Source Pravda.Ru

Teens And Artificial Tan: See The Law

The good news on teens and indoor tanning: Most U.S. salons seem to be obeying state laws that require parents to consent to their teens' bronzing under the lights.

The bad news: Once they've obtained consent, most of those salons will let teens tan every day - even though the Food and Drug Administration recommends no more than three sessions during the first week.

In response to a sharp rise in melanoma, a potentially deadly form of skin cancer, among US women 15 to 39 years old, more than two dozen states have enacted laws requiring young people to get parental permission to use tanning salons.

It's not that exposure to indoor tanning is more dangerous to young people's skin, noted study co-author Dr. Joni A. Mayer of San Diego State University, but that starting earlier leads to a larger exposure to cancer-linked ultraviolet radiation.

For their study, Mayer and her colleagues contacted 3,647 indoor tanning facilities in 116 cities in all 50 states, posing as a fair-skinned 15-year-old girl.

Most - 87 % - of the salons said they would require the 15-year-old to get her parents' permission to tan, and 14 % said a parent would have to accompany her, according to the researchers' report in the Archives of Dermatology.

And in Wisconsin, where indoor tanning is banned for people under 16, 30 % of salons contacted said they would allow the 15-year-old to use their facility.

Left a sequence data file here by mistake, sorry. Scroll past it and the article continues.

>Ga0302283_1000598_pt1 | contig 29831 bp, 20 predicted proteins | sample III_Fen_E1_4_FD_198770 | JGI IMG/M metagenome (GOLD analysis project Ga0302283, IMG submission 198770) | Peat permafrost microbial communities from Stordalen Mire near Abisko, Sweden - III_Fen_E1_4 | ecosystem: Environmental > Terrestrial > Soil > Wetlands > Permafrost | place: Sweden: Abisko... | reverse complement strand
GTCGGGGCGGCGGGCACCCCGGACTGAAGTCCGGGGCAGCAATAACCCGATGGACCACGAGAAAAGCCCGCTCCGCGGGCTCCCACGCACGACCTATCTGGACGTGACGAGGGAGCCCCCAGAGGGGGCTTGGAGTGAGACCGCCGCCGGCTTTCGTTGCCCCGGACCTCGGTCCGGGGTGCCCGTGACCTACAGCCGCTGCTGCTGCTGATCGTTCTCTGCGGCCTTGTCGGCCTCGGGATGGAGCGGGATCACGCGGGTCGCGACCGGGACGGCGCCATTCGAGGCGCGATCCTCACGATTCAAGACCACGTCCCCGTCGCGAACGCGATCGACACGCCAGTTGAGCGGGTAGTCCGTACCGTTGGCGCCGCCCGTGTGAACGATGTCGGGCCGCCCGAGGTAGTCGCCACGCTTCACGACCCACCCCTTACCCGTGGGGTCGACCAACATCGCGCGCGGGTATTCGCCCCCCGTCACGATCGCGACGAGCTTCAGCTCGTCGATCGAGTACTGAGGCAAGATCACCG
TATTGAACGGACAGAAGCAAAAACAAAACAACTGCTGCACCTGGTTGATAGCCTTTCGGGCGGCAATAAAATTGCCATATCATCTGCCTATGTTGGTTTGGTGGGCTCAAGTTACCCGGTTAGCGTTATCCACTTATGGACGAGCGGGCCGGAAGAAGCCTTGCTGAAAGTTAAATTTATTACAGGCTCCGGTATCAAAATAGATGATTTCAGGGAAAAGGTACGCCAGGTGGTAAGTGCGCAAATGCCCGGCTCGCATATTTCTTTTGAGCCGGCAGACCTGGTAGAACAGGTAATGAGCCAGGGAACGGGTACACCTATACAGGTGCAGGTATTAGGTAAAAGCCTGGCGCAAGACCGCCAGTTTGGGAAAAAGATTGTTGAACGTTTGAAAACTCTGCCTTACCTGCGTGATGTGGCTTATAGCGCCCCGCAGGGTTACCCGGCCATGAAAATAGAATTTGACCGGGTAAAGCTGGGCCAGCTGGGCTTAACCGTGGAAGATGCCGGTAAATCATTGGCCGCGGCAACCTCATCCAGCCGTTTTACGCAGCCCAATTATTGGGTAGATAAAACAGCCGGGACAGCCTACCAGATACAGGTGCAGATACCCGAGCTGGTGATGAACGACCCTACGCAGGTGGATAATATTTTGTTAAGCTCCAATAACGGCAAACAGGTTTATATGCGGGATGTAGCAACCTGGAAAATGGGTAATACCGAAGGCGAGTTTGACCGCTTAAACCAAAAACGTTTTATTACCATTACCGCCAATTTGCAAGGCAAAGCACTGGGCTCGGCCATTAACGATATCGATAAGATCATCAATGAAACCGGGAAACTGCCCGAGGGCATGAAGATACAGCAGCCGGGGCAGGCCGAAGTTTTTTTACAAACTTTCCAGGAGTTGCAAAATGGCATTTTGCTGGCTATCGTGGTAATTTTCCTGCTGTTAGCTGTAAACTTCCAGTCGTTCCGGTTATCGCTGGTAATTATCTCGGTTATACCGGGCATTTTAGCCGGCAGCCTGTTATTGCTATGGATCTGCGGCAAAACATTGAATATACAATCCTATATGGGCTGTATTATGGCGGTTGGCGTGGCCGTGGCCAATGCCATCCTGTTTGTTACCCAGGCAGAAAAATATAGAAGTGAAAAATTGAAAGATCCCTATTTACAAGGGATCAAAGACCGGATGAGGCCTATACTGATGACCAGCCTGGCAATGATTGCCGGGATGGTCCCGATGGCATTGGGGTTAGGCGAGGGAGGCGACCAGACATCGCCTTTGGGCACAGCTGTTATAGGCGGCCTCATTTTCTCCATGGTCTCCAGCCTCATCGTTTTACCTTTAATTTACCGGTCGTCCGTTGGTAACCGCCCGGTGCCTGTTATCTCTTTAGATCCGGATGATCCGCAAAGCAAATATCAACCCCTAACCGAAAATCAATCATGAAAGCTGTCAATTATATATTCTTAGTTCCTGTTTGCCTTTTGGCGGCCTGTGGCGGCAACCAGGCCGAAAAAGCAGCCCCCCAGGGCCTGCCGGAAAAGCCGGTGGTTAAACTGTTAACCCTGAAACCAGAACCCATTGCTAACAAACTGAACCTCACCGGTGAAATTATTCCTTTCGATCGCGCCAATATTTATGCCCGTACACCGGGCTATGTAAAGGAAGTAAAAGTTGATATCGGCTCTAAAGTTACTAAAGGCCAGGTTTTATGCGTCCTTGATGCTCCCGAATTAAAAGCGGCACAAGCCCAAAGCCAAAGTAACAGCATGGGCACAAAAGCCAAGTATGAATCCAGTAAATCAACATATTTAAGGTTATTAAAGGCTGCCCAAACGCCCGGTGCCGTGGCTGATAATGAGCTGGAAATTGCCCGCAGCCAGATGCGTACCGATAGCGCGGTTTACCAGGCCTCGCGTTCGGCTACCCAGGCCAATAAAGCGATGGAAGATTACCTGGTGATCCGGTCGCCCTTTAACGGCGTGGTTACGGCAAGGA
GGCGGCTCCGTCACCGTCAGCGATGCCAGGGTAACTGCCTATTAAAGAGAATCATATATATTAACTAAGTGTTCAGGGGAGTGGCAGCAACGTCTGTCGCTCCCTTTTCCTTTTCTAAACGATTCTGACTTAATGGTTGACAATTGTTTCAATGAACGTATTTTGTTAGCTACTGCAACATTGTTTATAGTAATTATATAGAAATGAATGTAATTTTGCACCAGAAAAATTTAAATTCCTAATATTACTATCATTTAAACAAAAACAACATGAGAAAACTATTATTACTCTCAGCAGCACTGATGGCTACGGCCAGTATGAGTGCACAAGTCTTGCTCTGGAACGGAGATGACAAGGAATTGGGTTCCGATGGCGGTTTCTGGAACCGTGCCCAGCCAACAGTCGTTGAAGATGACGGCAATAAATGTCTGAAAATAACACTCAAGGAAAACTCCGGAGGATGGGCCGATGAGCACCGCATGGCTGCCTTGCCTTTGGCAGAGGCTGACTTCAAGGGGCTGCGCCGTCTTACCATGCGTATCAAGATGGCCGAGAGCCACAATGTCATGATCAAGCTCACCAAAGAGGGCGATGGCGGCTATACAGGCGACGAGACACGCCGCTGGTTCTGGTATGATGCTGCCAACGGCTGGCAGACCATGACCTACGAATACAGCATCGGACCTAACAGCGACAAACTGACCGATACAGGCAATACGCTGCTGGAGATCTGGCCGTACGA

While the current findings seem to show that parental consent laws are working, Mayer noted, she and her colleagues participating in the Controlling Indoor Tanning in Youth project have found that young people living in states with these laws are just as likely as those living in states without them to use indoor tanning salons.

Mayer argues that the US should follow World Health Organization recommendations to ban everyone younger than 18 from using indoor tanning salons. France and three states in Australia have already done so, she and her colleagues note in their report.

In the meantime, Mayer offers the following advice to parents: "Indoor tanning causes melanoma. The laws are lagging right now to protect your teen, but you can protect your teen by not giving permission for them to tan and you can encourage them to use the lotions or the spray-on tans which can still make them look tan if they want to look tan without the dangers."

In an editorial accompanying the study, Drs. Andrew E. Werchniak and Linda C. Wang of Brigham & Women's Hospital in Boston agree that following the WHO recommendation would both educate parents and restrict kids' access. But they point out that the $5-billion-a-year tanning industry, which employs about 160,000 people, is "well-organized" and would put up a fight against such legislation.

   They have a solution that would allow the industry to keep making money, though: Encouraging fake tans as a healthier alternative, according to Reuters' report.